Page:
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“School of Cognitive Sciences”

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Paper   IPM / Cognitive Sciences / 15927
School of Cognitive Sciences
  Title:   Persistent effects of the orexin-1 receptor antagonist SB-334867 on motivation for the fast acting opioid remifentanil
1.  A. MohammadKhani
2.  M. James
3.  C. Pantazis
4.  G. Aston-Jones
  Status:   Published
  Journal: Brain Research
  Year:  2019
  Supported by:  IPM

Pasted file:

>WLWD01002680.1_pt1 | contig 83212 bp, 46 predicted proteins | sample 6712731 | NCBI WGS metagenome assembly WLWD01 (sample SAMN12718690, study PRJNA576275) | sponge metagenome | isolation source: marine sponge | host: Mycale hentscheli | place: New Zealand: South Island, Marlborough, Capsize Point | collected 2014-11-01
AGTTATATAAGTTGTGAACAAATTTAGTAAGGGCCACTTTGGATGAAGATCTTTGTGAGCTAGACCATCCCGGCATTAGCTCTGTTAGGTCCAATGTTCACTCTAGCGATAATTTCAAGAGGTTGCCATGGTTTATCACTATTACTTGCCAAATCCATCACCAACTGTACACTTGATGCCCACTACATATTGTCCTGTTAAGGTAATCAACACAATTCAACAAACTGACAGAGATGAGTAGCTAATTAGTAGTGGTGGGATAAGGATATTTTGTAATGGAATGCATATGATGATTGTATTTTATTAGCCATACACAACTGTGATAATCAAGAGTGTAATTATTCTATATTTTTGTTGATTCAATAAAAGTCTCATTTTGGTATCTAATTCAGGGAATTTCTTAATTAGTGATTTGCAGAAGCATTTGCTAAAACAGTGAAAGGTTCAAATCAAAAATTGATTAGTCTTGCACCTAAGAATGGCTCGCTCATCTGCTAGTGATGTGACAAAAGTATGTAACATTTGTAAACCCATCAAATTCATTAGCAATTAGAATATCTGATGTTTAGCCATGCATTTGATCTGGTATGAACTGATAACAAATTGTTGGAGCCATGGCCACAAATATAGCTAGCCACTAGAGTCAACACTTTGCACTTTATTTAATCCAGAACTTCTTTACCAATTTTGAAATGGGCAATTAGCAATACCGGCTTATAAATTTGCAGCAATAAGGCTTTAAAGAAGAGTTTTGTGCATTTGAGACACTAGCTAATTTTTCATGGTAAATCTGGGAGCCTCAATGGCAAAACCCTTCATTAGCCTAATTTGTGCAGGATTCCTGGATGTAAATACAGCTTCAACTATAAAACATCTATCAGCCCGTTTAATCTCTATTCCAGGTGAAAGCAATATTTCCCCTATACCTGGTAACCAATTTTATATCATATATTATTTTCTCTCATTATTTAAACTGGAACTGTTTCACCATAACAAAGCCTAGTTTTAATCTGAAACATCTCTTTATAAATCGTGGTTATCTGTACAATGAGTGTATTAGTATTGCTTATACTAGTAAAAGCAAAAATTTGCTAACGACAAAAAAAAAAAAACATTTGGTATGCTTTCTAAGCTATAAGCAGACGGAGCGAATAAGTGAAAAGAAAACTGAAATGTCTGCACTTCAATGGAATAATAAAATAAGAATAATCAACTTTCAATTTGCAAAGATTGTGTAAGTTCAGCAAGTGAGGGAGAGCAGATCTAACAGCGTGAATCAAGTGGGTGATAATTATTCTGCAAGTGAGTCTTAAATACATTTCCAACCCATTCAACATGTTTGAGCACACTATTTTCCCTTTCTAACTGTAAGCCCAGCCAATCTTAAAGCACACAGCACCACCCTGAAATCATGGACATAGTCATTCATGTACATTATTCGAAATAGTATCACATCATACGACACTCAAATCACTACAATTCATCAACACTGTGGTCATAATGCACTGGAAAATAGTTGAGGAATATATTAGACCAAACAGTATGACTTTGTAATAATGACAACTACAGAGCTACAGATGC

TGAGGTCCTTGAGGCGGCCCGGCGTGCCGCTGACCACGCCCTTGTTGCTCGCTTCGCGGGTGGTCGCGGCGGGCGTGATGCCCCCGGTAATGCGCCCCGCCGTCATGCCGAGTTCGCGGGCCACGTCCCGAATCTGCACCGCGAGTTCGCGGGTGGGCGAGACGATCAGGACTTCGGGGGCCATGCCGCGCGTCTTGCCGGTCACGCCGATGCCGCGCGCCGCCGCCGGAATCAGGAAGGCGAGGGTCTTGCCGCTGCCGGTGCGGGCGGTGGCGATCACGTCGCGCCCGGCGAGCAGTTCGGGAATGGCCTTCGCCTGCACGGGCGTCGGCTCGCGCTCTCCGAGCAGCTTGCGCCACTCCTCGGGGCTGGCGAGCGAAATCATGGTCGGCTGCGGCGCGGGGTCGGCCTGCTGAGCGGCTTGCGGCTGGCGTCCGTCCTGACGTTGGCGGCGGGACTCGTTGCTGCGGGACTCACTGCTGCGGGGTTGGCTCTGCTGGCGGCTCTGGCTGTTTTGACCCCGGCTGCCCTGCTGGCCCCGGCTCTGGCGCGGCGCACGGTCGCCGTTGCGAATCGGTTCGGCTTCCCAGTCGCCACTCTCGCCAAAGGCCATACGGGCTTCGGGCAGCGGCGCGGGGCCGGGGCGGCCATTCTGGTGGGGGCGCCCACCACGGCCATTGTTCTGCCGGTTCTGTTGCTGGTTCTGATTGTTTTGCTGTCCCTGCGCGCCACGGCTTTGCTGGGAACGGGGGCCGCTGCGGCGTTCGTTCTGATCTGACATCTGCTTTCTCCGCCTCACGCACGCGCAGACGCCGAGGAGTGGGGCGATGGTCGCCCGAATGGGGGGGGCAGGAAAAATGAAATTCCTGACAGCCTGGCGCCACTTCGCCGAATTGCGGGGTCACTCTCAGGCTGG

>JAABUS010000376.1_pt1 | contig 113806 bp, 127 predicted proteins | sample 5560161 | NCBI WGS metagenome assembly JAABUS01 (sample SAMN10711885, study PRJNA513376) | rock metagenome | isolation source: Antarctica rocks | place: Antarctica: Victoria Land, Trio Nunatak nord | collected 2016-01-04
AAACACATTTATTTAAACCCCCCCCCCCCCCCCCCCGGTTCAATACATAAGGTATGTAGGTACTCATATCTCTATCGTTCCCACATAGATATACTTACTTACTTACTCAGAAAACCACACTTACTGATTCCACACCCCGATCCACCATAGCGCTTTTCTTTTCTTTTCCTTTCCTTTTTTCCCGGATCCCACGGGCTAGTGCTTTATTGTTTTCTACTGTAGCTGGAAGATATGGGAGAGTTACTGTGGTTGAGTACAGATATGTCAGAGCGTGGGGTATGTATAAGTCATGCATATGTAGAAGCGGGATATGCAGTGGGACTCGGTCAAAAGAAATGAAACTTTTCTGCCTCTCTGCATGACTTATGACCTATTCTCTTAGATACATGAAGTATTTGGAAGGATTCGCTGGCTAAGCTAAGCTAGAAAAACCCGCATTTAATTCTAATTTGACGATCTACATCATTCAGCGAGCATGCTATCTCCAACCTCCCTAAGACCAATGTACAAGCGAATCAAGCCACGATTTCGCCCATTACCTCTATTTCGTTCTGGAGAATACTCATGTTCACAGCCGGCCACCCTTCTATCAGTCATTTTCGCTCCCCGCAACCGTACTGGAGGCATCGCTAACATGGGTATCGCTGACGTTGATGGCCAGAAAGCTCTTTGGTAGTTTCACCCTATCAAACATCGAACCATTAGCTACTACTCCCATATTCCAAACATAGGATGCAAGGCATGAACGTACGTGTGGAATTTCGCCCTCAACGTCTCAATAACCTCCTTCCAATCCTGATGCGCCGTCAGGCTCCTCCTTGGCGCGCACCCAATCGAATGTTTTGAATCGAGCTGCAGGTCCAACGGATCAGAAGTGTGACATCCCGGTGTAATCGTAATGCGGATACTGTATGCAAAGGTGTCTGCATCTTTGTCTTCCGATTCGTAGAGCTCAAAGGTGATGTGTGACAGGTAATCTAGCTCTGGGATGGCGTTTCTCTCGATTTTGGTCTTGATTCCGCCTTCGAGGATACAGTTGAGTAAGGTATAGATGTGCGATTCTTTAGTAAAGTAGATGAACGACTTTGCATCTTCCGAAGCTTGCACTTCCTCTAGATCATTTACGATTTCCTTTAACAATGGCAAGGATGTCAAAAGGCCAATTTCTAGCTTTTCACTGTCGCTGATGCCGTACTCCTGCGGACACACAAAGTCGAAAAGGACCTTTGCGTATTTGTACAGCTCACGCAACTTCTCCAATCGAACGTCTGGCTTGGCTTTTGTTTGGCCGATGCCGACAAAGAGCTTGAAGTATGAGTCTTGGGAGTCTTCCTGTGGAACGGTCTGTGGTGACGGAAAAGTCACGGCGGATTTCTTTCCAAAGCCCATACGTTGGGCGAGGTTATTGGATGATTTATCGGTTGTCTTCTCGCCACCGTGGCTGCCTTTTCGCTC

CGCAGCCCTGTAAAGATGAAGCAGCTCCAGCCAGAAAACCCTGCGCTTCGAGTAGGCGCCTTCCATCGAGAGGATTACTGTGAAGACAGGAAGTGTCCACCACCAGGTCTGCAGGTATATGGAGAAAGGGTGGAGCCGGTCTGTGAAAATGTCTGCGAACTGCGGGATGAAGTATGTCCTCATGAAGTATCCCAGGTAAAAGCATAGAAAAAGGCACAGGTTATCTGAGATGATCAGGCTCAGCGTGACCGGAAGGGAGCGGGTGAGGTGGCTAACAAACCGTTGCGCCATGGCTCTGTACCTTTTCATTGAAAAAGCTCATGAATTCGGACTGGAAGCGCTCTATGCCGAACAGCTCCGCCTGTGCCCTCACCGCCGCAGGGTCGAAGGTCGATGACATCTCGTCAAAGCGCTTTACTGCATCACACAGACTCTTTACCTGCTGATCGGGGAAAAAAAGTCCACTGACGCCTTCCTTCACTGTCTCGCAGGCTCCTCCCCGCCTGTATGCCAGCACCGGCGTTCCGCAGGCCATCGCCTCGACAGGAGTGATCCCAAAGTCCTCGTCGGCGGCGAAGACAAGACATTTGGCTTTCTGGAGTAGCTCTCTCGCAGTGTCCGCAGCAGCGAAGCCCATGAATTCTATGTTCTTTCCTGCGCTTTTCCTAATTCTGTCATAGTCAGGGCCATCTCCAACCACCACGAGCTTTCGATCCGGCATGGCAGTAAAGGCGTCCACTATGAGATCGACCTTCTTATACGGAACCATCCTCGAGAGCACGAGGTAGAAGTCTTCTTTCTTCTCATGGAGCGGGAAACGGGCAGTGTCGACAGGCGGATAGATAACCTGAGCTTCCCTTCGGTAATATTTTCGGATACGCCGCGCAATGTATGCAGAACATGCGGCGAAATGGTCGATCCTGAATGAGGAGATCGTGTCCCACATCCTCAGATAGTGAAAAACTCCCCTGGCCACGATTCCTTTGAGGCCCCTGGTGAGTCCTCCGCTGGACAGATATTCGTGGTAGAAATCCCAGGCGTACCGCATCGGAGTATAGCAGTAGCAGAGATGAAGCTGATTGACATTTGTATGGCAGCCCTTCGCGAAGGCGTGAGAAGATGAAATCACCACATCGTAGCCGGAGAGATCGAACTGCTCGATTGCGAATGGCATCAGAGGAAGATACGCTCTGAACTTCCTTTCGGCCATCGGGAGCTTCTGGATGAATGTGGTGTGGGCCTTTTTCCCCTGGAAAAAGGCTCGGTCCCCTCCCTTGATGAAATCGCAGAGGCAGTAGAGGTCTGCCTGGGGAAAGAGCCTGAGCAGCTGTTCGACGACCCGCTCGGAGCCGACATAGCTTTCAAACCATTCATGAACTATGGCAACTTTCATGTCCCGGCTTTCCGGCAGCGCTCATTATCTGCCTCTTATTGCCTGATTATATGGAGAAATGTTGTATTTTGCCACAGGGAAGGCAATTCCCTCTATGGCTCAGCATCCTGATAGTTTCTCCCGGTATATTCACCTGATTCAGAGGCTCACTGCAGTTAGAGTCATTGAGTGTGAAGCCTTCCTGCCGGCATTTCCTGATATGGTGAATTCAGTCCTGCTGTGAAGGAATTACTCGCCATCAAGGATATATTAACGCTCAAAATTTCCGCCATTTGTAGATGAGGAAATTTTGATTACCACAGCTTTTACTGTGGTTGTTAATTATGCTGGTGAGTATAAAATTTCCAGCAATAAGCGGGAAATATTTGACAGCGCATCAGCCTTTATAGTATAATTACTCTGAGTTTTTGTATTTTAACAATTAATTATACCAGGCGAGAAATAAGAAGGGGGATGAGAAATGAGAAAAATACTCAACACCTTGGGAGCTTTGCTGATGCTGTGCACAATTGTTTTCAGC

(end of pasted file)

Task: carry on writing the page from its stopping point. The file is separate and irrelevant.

The orexin (hypocretin) system is multifaceted, and regulates sleep-wake cycles, nociception, endocrine function and reward-seeking behavior. We have established an important role for this system in motivation for drugs of abuse. The orexin-1 receptor (Ox1R) antagonist SB334867 (SB) reduces seeking of drug reward under conditions of high motivation. There is some evidence that the effects of systemic SB on reward seeking persist beyond the pharmacological availability of the drug, however the time course of these effects is not well characterized, nor is it known whether similar persistent effects are observed following intraparenchymal injections. Here, we used a behavioral economics paradigm, which allows for repeated testing of drug motivation across consecutive days, to examine the persistent effects of acute systemic and local treatment with SB on motivation for the short-acting μ‐opioid receptor agonist remifentanil. Systemic injections of SB immediately prior to behavioral testing reduced motivation for remifentanil; this effect was sustained on a subsequent test at 24 h, but not on a third test at 48 h. When injected into ventral pallidum (VP) the effects of SB were more persistent, with reduced motivation observed for up to 48 h. We next made SB injections into VP 24 h prior to behavioral testing; this produced effects that persisted for at least 72 h post-treatment. Cued reinstatement of extinguished remifentanil seeking was also attenuated by pretreatment with SB 24 h earlier. These data indicate that the effects of SB on opioid seeking behavior persist beyond the bioavailability of the compound. These observations have important ramifications for the future clinical use of orexin receptor antagonists for the treatment of addiction.

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